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Amidst the pomp and circumstance surrounding the inaugural ceremony, many Americans eagerly await a glimpse of their first lady's ball gown.
It is a tradition that goes back to the earliest celebrations of the new republic. Martha Washington used social celebrations to further her husband's career throughout their marriage. Mary Todd Lincoln lamented that she had to wear the most expensive clothes because she was scrutinized everywhere she went.
In 1889, First Lady Caroline Harrison took advantage of her high profile moment to reinforce her husband's campaign theme. Benjamin Harrison had campaigned on the protection of home industries. According to Edith Mayo, curator emeritus of the First Ladies exhibit at the Smithsonian's National Museum of American History, the gowns "caused a great deal of comment because they were the first all American-made gowns to be worn to an inauguration."
Laura Bush's wardrobe
This year, Laura Bush chose a Texas favorite to design her inaugural ball gown. Dallas designer Michael Faircloth has designed Mrs. Bush's clothes during her time as first lady of Texas.
Faircloth, who also outfits the Dallas Cowboys cheerleaders and Texan debutantes, created a ruby, scoop-necked gown of Chantilly lace embroidered with Austrian crystals for the Bushes' big night.
Faircloth has also created outfits for the rest of the weekend, including a peacock-blue cowl-neck tunic and skirt with a matching wool boucle coat that Mrs. Bush will wear to the swearing-in ceremony. Other pieces designed especially for inauguration weekend include two suits, a cranberry dress, and two evening gowns -- one in an ivory champagne and the other in deep teal with a V-neck.
It is the inaugural gown, however, that will be scrutinized around the world, just as first ladies' gowns have been for hundreds of years.
Mirroring the First Lady's character
At the National Museum of American History, the First Ladies Gown Exhibit always attracts attention, just as each gown did on its debut, says Mayo.
Many of the dresses mirror the character of the first lady who wore them. Jacqueline Kennedy's inaugural dress has always been a favorite with spectators at the Smithsonian; it was also a huge success at the time of Kennedy's inauguration.
Mrs. Kennedy had a flair for fashion that the American public adored. She designed her gown herself and took it to Bergdorf Goodman to be made. The result was a simple, sleeveless ivory sheath with a matching cape perfectly suited to Kennedy's graceful style.
"When she wore that, it was such high fashion, it was so beautiful and she looked so gorgeous in it that it just captured everybody, and there was a great deal of comment on it at the time," Mayo said.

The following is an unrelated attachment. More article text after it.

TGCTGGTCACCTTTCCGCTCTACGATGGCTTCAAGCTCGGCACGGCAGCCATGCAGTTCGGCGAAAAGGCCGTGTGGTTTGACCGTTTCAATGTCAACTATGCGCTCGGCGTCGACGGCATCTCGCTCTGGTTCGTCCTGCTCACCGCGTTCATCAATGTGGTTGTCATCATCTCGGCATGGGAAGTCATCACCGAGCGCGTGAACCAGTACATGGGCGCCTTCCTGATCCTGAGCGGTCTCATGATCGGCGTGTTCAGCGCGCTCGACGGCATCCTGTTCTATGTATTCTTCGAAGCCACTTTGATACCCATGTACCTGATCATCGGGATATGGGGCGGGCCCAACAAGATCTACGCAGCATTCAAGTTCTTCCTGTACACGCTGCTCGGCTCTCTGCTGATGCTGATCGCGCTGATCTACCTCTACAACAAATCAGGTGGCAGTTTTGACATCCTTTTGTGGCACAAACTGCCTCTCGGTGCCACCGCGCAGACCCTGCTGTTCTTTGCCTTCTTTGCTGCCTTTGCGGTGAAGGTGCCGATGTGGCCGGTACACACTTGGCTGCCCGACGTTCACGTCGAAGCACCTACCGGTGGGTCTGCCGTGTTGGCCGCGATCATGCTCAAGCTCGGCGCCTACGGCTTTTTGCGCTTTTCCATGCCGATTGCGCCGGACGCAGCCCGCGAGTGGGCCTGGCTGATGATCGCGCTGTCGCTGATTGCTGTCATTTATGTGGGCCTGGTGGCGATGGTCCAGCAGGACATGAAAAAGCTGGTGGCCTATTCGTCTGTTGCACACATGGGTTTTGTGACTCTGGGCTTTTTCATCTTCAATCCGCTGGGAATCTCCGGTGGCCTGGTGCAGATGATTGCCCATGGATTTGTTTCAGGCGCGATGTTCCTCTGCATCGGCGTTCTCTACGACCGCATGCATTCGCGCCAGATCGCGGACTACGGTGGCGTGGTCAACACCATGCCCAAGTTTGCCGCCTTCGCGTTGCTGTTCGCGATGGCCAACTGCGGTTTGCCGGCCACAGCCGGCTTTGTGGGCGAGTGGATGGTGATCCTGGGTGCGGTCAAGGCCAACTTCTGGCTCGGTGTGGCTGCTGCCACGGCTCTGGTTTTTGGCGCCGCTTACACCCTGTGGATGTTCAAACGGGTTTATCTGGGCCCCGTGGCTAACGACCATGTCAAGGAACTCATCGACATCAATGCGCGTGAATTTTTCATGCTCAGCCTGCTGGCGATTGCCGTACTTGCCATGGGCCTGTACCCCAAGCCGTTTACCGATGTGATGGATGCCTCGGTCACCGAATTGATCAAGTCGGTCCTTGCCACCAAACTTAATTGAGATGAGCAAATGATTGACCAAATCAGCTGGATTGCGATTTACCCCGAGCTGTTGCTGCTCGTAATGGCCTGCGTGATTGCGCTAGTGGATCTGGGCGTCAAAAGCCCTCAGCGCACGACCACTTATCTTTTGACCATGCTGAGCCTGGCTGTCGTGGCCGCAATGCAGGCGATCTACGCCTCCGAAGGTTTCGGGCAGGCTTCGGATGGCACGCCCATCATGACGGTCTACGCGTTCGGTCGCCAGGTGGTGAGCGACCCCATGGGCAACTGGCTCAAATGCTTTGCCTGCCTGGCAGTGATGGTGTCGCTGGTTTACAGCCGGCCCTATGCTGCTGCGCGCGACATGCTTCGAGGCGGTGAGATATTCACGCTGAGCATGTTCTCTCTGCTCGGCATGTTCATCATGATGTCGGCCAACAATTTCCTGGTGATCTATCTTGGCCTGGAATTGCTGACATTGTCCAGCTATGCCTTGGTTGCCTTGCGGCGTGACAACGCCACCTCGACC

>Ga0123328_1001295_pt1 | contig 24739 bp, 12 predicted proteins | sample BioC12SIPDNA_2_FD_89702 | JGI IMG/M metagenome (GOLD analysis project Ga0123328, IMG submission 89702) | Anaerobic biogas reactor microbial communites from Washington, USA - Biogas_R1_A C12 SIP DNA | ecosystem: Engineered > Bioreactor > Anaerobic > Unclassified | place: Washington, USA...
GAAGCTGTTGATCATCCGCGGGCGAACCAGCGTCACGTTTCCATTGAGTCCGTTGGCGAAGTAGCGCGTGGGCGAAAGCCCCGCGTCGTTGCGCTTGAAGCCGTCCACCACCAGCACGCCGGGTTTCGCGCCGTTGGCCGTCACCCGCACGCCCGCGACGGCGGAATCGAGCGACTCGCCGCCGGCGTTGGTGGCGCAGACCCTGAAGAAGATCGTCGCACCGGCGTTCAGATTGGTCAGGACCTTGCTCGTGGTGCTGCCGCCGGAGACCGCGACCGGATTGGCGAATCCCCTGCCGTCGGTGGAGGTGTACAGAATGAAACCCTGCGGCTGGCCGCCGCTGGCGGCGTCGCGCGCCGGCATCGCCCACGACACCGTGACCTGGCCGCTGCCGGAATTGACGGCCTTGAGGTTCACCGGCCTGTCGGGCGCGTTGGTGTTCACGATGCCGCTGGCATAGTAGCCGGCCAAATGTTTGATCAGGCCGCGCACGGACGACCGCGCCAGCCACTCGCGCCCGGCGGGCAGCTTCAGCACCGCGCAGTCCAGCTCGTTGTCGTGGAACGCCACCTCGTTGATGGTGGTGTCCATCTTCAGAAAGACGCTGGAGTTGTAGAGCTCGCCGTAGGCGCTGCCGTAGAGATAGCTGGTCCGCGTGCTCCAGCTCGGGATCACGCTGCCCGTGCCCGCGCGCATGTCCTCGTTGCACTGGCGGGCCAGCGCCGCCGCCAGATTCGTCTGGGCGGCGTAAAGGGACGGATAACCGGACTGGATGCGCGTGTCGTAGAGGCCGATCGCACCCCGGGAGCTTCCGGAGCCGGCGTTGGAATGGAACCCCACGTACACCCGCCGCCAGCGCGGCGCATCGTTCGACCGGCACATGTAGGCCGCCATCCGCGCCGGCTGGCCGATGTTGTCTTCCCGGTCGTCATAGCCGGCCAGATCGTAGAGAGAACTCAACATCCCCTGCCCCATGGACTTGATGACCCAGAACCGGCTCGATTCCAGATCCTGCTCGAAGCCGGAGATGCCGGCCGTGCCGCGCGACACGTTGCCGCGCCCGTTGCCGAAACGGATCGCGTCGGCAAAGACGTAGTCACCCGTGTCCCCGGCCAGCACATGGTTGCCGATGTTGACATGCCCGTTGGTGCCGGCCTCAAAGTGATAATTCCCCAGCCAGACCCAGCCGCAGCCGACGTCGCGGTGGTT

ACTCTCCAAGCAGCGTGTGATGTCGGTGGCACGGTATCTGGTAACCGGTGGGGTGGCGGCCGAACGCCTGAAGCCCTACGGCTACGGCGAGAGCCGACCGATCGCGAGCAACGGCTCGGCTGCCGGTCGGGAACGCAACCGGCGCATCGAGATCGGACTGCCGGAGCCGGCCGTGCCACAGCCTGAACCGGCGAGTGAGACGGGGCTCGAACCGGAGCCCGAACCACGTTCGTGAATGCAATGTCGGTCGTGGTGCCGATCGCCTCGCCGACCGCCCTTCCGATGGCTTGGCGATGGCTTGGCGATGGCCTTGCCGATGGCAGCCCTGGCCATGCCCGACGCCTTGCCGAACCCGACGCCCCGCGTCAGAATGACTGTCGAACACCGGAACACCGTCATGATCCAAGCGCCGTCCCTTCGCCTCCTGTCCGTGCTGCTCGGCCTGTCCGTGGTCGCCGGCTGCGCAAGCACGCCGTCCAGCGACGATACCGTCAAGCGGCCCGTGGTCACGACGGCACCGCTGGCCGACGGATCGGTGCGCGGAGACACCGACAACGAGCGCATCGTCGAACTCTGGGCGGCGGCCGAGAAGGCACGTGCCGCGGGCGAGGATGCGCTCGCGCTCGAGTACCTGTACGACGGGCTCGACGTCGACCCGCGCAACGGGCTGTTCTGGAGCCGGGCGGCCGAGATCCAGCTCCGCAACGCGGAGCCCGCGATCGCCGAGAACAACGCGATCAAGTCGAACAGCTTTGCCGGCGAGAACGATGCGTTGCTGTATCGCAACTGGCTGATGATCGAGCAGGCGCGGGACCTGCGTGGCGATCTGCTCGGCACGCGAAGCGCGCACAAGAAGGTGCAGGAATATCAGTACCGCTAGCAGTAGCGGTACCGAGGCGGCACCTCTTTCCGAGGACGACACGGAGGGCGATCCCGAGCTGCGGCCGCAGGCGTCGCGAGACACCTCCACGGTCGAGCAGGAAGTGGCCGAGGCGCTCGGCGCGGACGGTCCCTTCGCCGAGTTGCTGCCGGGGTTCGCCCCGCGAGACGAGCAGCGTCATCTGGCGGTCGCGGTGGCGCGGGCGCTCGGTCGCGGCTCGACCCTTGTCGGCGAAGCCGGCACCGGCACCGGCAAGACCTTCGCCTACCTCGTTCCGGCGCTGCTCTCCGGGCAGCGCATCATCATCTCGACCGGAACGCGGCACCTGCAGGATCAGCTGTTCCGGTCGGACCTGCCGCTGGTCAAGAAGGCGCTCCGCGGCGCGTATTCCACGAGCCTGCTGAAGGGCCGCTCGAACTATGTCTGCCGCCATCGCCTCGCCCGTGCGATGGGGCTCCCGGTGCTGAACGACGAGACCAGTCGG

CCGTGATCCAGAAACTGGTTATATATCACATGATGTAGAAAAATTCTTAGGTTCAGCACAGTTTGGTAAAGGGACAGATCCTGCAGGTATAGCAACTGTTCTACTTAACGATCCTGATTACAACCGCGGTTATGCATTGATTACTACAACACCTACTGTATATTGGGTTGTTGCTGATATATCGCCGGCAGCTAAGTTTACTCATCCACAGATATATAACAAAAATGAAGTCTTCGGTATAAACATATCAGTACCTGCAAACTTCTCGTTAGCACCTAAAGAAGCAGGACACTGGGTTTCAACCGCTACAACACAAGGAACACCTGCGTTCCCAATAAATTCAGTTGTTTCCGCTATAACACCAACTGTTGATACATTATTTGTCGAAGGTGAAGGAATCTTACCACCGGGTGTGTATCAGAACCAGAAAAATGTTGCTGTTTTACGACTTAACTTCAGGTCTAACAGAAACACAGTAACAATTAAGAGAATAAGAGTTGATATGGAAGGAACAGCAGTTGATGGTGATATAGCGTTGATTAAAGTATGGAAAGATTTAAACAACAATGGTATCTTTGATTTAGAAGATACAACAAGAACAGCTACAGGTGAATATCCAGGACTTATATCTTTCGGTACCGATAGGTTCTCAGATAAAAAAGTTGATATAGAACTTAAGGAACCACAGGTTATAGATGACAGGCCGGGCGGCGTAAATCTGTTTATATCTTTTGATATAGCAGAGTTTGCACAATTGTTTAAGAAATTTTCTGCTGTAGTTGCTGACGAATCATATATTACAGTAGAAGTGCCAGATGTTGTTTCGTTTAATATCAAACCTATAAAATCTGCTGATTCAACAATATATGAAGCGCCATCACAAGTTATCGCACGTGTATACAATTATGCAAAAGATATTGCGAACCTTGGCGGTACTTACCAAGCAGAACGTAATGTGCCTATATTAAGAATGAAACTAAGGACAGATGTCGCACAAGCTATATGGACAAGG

Another dress that wins favorable attention from the public is Mamie Eisenhower's 1953 inaugural gown. The pink silk gown is embroidered with 2,000 rhinestones, and its full skirt and gathered waist are quintessentially 1950s in their design.
On the flip side of such public admiration, Mayo says, are apparent fashion gaffes. Rosalynn Carter wore an old gown that she had worn to her husband's past two inaugurations as Georgia governor to the 1977 presidential inauguration.
"She wanted to continue the tradition and wear it when [Carter] was inaugurated president," Mayo said. "But the fashion community distinctly did not get that and they did not like it."
Many first ladies seem to do better the second time around. Hillary Rodham Clinton worked with New York City designer Sarah Phillips on her first gown in 1993. The result was a purple crystal-encrusted gown.
Editor's Note: This item was changed on Jan. 30, 2012.
Clinton turned to Oscar de la Renta in 1997 for her gold inaugural gown. The reviews that year were more positive; the gown was simple and elegant, and Mrs. Clinton looked more at ease than she had in '93.
Interpreting a historic role
The second first lady, however, was more of a political adviser to her husband. The political marriage between John and Abigail Adams was ridiculed because of Mrs. Adam's close involvement in her husband's presidency, but it set the stage for first ladies to come.
"We get at the beginning these two women who interpret the role quite differently," Mayo said. "So you have the social partner and the political partner and that sets very wide boundaries within which later first ladies can operate."
-- By Jessica Moore and Laura Dine, Online NewsHour
Pictures courtesy of the National Museum of American History at the Smithsonian Institute.